Being a coffee farmer isn't easy.
This was one of the thoughts racing through my head as I straddled a shivering coffee tree on a steep, crumbly volcanic mountainside in Colombia's Narino district. However, mostly I was thinking: "Don't die! Don't die!"
The "grande gringo" as I became known to my coffee farmer hosts did not fall to his death, but, following my visit, coffee prices did.
In 2012, while I traveled to Honduras and Colombia researching my latest book Where Am I Eating? An Adventure Through the Global Food Economy, the global price for a pound of coffee beans stood at $1.60 . By November of 2013, prices fell to $1.00 per pound  -- a six-and-a-half year low.
When I read the reports of the low prices, I couldn't help but think of Felipe Ordonez, the Colombian farmer who allowed me to molest his trees. Felipe is a wiry man who bound up and down his sloped mountainside of coffee like a billy goat. Like other farmers around the world, Felipe was concerned about the changing climate. (On my global farming adventure, I met farmers on four continents and not a single one of them was a climate change denier.) His crop, facing wetter wet seasons and drier dry seasons, was threatened by coffee rust and beetles.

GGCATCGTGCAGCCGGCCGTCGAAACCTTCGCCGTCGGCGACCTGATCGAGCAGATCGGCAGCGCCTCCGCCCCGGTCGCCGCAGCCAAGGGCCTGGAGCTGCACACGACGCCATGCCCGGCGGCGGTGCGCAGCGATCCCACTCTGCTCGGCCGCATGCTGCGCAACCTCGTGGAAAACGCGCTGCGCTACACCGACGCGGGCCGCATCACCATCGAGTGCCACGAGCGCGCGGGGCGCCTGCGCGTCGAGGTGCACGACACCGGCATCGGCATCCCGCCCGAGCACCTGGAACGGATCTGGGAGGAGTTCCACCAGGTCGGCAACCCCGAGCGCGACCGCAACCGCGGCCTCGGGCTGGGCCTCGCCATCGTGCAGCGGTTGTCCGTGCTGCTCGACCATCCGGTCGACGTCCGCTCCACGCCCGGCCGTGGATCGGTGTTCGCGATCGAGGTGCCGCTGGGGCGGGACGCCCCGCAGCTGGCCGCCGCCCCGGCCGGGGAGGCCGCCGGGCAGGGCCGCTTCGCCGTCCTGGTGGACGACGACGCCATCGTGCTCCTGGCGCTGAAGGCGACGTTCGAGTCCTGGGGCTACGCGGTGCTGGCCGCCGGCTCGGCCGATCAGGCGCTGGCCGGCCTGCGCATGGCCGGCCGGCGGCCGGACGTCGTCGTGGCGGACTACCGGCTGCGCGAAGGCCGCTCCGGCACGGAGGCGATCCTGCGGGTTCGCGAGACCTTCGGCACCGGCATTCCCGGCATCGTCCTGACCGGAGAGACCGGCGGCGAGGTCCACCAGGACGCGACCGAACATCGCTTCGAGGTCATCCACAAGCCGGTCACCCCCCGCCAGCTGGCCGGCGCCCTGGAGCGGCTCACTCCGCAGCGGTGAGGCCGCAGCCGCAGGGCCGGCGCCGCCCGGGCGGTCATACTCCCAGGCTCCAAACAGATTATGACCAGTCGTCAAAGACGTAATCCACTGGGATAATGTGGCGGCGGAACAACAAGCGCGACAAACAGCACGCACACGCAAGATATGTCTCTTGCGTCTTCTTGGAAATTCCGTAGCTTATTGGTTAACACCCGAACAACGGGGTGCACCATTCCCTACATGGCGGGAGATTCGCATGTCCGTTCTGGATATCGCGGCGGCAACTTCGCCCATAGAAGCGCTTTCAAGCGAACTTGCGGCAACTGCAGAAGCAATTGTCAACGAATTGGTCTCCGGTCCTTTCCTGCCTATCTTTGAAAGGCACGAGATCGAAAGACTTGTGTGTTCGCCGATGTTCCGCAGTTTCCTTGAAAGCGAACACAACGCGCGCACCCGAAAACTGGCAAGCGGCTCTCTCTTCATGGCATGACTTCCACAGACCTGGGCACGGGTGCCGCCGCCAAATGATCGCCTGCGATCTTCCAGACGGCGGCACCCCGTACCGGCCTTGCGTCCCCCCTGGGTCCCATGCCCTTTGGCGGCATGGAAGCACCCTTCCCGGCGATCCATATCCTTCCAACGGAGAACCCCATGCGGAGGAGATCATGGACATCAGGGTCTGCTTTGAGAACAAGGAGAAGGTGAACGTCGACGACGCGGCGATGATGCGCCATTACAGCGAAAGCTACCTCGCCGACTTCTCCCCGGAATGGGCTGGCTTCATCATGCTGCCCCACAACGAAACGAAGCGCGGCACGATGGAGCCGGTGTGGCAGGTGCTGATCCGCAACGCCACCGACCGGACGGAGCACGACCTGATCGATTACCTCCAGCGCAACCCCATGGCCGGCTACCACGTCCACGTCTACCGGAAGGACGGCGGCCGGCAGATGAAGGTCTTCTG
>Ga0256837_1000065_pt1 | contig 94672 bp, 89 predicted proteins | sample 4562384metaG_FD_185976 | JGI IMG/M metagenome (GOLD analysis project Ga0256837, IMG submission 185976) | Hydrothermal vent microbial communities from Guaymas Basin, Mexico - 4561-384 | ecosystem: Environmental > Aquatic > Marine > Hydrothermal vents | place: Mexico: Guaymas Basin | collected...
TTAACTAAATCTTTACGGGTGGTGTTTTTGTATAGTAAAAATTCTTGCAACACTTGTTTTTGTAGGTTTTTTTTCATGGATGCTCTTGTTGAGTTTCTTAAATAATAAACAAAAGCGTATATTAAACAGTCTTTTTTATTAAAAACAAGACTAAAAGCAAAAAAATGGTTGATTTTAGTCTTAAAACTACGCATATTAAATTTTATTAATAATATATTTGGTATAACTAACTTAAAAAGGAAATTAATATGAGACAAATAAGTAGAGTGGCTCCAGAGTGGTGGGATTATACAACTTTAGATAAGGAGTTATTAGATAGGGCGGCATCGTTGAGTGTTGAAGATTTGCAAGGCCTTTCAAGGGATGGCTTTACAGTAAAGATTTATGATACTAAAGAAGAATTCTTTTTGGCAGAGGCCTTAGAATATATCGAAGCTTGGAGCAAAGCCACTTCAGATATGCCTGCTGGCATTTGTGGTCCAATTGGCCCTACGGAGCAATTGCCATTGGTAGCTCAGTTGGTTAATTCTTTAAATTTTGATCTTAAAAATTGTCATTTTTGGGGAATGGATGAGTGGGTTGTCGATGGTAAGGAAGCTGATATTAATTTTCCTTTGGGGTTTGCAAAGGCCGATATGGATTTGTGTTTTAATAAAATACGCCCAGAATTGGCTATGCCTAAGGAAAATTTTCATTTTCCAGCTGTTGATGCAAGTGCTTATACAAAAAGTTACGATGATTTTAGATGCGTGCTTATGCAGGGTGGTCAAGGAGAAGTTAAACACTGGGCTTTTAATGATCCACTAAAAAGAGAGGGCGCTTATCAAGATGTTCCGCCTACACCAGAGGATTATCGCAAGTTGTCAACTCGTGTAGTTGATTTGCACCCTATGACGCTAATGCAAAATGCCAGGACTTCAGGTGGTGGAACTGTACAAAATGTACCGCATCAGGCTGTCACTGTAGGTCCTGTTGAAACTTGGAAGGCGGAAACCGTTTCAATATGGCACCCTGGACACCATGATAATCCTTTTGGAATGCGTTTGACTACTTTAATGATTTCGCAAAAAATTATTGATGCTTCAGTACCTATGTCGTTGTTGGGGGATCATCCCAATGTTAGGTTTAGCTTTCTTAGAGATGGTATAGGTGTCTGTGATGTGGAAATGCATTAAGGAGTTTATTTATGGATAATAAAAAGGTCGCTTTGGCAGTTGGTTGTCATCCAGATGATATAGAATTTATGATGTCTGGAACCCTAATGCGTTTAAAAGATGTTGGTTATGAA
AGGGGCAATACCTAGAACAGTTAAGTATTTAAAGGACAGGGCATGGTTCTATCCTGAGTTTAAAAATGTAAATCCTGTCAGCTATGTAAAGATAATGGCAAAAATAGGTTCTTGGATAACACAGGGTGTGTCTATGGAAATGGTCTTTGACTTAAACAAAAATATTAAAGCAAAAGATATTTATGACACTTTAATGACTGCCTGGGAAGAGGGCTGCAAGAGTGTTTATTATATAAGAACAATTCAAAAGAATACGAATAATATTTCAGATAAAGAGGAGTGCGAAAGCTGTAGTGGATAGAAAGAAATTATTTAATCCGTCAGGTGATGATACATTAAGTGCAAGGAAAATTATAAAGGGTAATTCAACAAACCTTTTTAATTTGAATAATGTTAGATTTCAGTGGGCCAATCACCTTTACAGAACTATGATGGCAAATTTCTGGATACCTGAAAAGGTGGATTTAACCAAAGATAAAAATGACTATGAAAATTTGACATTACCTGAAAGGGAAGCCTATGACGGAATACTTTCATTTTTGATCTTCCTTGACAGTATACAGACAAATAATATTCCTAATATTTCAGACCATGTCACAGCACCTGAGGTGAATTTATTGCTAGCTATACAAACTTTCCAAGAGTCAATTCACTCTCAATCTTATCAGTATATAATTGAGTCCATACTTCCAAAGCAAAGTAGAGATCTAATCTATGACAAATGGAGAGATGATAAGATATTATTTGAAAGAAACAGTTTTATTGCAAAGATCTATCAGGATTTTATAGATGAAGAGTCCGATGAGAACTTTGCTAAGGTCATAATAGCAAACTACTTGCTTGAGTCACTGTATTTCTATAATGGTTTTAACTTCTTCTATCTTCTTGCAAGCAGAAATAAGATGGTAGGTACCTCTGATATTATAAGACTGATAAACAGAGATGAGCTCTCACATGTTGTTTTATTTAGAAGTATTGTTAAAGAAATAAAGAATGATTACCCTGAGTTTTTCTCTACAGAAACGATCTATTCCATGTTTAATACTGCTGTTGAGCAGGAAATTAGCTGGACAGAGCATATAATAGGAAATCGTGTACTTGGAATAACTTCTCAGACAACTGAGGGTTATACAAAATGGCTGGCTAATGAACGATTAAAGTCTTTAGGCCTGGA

Coffee was how he fed his family. Coffee was how he sent his kids to school. Coffee was everything to Felipe.
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